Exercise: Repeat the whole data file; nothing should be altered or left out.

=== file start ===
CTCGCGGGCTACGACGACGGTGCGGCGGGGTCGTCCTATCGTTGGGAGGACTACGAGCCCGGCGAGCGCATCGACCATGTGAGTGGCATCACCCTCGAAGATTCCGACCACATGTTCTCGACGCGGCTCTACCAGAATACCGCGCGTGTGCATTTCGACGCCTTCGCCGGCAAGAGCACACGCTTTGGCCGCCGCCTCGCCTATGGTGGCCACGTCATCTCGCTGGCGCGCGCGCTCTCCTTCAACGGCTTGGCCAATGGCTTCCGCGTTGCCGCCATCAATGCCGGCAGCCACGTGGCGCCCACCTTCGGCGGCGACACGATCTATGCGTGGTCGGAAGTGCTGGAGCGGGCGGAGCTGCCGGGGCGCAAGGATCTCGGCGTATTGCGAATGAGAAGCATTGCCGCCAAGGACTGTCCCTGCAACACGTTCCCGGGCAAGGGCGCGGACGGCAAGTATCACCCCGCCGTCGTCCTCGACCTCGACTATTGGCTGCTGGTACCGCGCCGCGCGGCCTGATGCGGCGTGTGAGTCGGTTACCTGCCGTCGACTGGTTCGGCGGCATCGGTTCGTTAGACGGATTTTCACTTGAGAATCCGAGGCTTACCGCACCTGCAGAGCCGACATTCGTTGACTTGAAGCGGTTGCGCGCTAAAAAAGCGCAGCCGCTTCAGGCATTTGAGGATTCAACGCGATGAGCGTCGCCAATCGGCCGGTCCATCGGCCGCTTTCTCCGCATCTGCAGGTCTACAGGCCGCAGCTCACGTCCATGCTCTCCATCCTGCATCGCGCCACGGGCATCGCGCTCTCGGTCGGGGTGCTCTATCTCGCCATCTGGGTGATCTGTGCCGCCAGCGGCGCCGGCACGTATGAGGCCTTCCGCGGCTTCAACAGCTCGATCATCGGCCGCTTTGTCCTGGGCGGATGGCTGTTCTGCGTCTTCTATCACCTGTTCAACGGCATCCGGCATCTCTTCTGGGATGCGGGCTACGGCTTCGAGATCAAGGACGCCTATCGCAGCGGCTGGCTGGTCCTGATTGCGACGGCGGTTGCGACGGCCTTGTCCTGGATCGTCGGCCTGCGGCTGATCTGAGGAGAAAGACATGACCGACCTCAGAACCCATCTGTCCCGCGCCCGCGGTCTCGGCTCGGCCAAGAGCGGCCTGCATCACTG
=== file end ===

CTCGCGGGCTACGACGACGGTGCGGCGGGGTCGTCCTATCGTTGGGAGGACTACGAGCCCGGCGAGCGCATCGACCATGTGAGTGGCATCACCCTCGAAGATTCCGACCACATGTTCTCGACGCGGCTCTACCAGAATACCGCGCGTGTGCATTTCGACGCCTTCGCCGGCAAGAGCACACGCTTTGGCCGCCGCCTCGCCTATGGTGGCCACGTCATCTCGCTGGCGCGCGCGCTCTCCTTCAACGGCTTGGCCAATGGCTTCCGCGTTGCCGCCATCAATGCCGGCAGCCACGTGGCGCCCACCTTCGGCGGCGACACGATCTATGCGTGGTCGGAAGTGCTGGAGCGGGCGGAGCTGCCGGGGCGCAAGGATCTCGGCGTATTGCGAATGAGAAGCATTGCCGCCAAGGACTGTCCCTGCAACACGTTCCCGGGCAAGGGCGCGGACGGCAAGTATCACCCCGCCGTCGTCCTCGACCTCGACTATTGGCTGCTGGTACCGCGCCGCGCGGCCTGATGCGGCGTGTGAGTCGGTTACCTGCCGTCGACTGGTTCGGCGGCATCGGTTCGTTAGACGGATTTTCACTTGAGAATCCGAGGCTTACCGCACCTGCAGAGCCGACATTCGTTGACTTGAAGCGGTTGCGCGCTAAAAAAGCGCAGCCGCTTCAGGCATTTGAGGATTCAACGCGATGAGCGTCGCCAATCGGCCGGTCCATCGGCCGCTTTCTCCGCATCTGCAGGTCTACAGGCCGCAGCTCACGTCCATGCTCTCCATCCTGCATCGCGCCACGGGCATCGCGCTCTCGGTCGGGGTGCTCTATCTCGCCATCTGGGTGATCTGTGCCGCCAGCGGCGCCGGCACGTATGAGGCCTTCCGCGGCTTCAACAGCTCGATCATCGGCCGCTTTGTCCTGGGCGGATGGCTGTTCTGCGTCTTCTATCACCTGTTCAACGGCATCCGGCATCTCTTCTGGGATGCGGGCTACGGCTTCGAGATCAAGGACGCCTATCGCAGCGGCTGGCTGGTCCTGATTGCGACGGCGGTTGCGACGGCCTTGTCCTGGATCGTCGGCCTGCGGCTGATCTGAGGAGAAAGACATGACCGACCTCAGAACCCATCTGTCCCGCGCCCGCGGTCTCGGCTCGGCCAAGAGCGGCCTGCATCACTG